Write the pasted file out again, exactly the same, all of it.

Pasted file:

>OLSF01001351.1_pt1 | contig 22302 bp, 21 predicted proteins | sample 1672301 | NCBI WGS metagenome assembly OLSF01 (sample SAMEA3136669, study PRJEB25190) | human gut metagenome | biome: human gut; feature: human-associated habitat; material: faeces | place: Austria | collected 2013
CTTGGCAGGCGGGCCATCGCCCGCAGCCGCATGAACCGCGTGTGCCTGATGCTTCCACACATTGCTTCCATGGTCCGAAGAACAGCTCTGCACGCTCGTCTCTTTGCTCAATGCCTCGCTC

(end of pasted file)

>OLSF01001351.1_pt1 | contig 22302 bp, 21 predicted proteins | sample 1672301 | NCBI WGS metagenome assembly OLSF01 (sample SAMEA3136669, study PRJEB25190) | human gut metagenome | biome: human gut; feature: human-associated habitat; material: faeces | place: Austria | collected 2013
CTTGGCAGGCGGGCCATCGCCCGCAGCCGCATGAACCGCGTGTGCCTGATGCTTCCACACATTGCTTCCATGGTCCGAAGAACAGCTCTGCACGCTCGTCTCTTTGCTCAATGCCTCGCTC